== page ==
Root Canal Treatment

The name Root Canal sends chills down the spine of most that have heard about it or have experienced it in the past. The reason is that either they have had a bad experience with this modality of treatment or have heard horrifying stories.
Technology has changed every aspect of life and how could dentistry or for that matter root canal treatment be left behind. There have been tremendous advances in the techniques and the instruments used in root canal procedures which have made it a completely painless procedure. We use the most modern instruments and equipments available in the field of endodontics which gives us predictably good results in less time. We use the state of the art Rotary nickel-titanium preparation instruments, X Smart, Path Files, Glyde, Apex Locator II, Activator to clean and prepare the canals. Here’s about it…Be informed!
When the cavity in the tooth spreads beyond the two layers- enamel and dentin, it involves pulp. Once infected the pulp tissue cannot be brought back to health by medications or any other procedure and the only treatment of such a tooth is either root canal treatment or removal. Teeth that have root canal problems are generally painful. Decomposing nerves and blood vessels create gases that expand and are locked into the pulp chamber and root canals. They cause pressure which results in pain. The pain can also be in response to temperature changes, especially hot drinks, or can be spontaneous, very severe, and even throbbing in nature. The tooth may be tender on chewing.
  The procedure of root canal generally begins with an anesthetic shot so that the tooth does not hurt throughout the procedure. The anesthesia used is a local one hence the patient is awake, conscious and in full control of his motor and sensory reflexes. After the anesthesia has acted completely the dentist then drills to first clean up the decayed part of the tooth structure and then to gain access to the root canal through the pulp chamber. The infected pulp tissue is then cleaned right unto the tip of the root using rotary or hand files and an apex locator. The dentist may even take x-rays to check the root length. After complete cleaning of the canals is achieved the space created by the removal of the pulp tissue is then filled up using a sealer and gutta-percha points. The excess gutta-percha is then sheared off with a hot instrument and the pulp chamber is then filled with a temporary filling.
The dentist my reduce the tooth so that it is not in contact with the opposing tooth to prevent it from biting trauma immediately after the root canal treatment. The tooth is expected to be slightly painful after the treatment for a couple of days which is generally controlled using pain killers
Post and Core treatment
If the amount of healthy tooth structure available is not satisfactory to support a cap then an additional step of post and core may be suggested after root canal treatment.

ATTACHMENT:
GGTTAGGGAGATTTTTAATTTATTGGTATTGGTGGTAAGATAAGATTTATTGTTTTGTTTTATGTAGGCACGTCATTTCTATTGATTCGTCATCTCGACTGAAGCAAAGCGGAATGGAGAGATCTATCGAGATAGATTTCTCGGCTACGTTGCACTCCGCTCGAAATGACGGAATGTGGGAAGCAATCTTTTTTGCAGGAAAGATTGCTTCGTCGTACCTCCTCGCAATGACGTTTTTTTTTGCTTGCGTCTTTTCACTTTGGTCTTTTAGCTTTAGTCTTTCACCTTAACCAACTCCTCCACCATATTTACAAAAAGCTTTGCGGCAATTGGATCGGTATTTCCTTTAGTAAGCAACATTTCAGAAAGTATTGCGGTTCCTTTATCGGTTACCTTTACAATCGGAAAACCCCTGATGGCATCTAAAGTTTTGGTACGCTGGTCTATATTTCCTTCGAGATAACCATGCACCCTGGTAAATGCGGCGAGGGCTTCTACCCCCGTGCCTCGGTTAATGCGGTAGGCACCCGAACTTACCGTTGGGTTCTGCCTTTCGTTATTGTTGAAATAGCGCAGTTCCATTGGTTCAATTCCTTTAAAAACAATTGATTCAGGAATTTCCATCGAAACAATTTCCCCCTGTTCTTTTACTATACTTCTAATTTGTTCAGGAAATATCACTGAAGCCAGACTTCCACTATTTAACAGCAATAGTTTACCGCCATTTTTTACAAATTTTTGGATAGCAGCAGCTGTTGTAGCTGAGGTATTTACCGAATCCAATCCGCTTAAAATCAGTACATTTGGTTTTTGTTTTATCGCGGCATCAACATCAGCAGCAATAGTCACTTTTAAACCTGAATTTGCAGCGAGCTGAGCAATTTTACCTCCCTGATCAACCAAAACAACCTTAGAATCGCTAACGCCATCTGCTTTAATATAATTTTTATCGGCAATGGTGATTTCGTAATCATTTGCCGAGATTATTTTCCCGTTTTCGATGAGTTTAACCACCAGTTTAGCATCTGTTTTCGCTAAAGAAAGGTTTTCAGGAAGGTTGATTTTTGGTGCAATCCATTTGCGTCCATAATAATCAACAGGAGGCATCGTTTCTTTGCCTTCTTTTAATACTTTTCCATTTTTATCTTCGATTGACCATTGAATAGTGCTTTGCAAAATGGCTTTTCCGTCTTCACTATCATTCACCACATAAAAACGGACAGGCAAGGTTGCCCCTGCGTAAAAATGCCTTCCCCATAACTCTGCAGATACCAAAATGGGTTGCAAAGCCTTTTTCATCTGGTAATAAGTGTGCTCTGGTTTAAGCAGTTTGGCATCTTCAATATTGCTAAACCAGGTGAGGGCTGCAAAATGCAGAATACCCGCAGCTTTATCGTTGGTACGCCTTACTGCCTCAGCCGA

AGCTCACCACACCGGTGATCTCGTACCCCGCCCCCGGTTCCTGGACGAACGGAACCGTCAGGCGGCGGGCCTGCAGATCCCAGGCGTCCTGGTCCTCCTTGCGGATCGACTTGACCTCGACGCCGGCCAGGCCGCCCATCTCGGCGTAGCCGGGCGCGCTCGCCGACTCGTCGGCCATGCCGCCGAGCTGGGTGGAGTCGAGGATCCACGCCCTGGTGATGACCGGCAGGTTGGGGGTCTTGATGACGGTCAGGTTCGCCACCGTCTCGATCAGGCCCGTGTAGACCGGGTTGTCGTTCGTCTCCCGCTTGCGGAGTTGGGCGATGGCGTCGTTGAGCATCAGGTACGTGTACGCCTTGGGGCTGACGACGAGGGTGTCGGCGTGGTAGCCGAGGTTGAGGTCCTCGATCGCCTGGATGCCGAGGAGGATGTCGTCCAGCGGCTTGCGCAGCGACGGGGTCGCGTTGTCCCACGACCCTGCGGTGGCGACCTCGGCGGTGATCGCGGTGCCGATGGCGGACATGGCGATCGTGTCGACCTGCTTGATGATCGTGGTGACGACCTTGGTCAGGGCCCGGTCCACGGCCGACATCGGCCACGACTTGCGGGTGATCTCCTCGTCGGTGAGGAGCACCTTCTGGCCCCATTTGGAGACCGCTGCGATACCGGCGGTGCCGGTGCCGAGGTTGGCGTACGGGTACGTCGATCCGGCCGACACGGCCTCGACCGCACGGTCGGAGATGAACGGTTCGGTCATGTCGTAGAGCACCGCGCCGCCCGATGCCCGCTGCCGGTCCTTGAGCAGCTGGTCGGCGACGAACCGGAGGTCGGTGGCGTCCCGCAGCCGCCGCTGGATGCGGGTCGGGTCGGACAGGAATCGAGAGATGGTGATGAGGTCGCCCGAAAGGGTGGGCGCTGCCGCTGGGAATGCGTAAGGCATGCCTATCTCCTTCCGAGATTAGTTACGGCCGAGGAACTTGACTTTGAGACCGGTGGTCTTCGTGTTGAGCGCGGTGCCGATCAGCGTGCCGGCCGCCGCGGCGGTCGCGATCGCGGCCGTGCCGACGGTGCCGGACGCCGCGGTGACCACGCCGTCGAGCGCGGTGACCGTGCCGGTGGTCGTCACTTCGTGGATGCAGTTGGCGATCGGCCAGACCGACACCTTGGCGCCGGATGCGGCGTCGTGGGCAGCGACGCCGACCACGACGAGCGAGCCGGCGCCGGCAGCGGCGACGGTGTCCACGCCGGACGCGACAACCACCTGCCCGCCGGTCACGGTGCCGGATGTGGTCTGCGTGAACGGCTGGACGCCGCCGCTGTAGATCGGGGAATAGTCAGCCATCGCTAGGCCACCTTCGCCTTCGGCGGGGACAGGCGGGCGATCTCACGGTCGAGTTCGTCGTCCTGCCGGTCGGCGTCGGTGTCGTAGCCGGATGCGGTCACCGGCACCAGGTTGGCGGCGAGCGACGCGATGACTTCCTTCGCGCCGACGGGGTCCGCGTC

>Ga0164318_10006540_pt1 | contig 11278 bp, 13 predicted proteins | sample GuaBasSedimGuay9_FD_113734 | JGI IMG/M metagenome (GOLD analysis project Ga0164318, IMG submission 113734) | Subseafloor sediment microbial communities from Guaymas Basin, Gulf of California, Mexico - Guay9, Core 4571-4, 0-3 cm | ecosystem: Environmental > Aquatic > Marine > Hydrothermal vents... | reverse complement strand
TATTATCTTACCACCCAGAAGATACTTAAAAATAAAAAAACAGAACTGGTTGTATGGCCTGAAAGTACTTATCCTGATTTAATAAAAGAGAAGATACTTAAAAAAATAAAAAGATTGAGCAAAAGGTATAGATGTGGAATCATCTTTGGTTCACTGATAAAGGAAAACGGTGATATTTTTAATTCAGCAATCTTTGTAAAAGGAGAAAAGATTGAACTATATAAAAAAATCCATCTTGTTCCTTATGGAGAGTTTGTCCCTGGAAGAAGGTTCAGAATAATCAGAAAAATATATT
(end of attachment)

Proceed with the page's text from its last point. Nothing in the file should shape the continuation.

Post placement involves the cementation of a metallic or a glass-fiber pin in the root canal and building up the permanent filling around it. Thus the post provides for additional anchorage to hold the permanent filling material. Alternatively the dentist may advice a cast post and core where the post and the core(filling) is fabricated in metal by casting procedure on a model made from an impression of the affected tooth. The post is completely enclosed from all sides and does not contact any living tissue so it is completely safe and a documented procedure to salvage a badly mutilated tooth.
Crown Rehabilitation
After a certain period endodontically treated tooth becomes dehydrated and due to this they become brittle. Fractures of Root canal treated teeth increase considerably in the posterior dentitionwhen cuspal protection is not provided by a crown . Moreover Anteriorly, the tooth may become discolored. So every Root Canal Treated tooth should receive a Crown or commonly called as a cap. Special Cases It often requires special instruments and magnification in order to see it accessory canals (most commonly found in first maxillary molars; an average of 76% up to 96% of such teeth with the presence of an MB2 canal). If any tooth may have more than one canal, it also has to be prepared while performing the root canal. Fortunately, a specialist can often re-treat and definitively heal up these teeth, often years after the initial root canal procedure. However, the survival or functionality of the endodontically-treated tooth is currently the emerging aspect of endodontic treatment outcome, rather than healing. Properly restored tooth following root canal therapy yields long-term success rates near 98-99%. Endodontically treated teeth are prone to extraction mainly due to non-restorable carious destruction and to a lesser extent to endodontic-related reasons such as endodontic failure, vertical root fracture (VRF), or perforation (procedural error).
Systemic issues
An infected tooth may endanger other parts of the body. People with special vulnerabilities, such as prosthetic joint replacement or valve prolapse , may need to take antibiotics to protect from infection spreading during dental procedures. Both endodontic therapy and tooth extraction can lead to subsequent jaw bone infection. The American Dental Association (ADA) asserts that any risks can be adequately controlled.
Common symptoms requiring an RCT:
  1. Severe tooth pain, typically relieved by cold water and increases with the intake of hot liquids.
  2. Pain worsens when you lie down and reduces when you sit up.
  3. Pain stays for a long time after consuming cold things.
  4. Swelling around the tooth.
  5. Constant tooth pain
  6. Pain when chewing.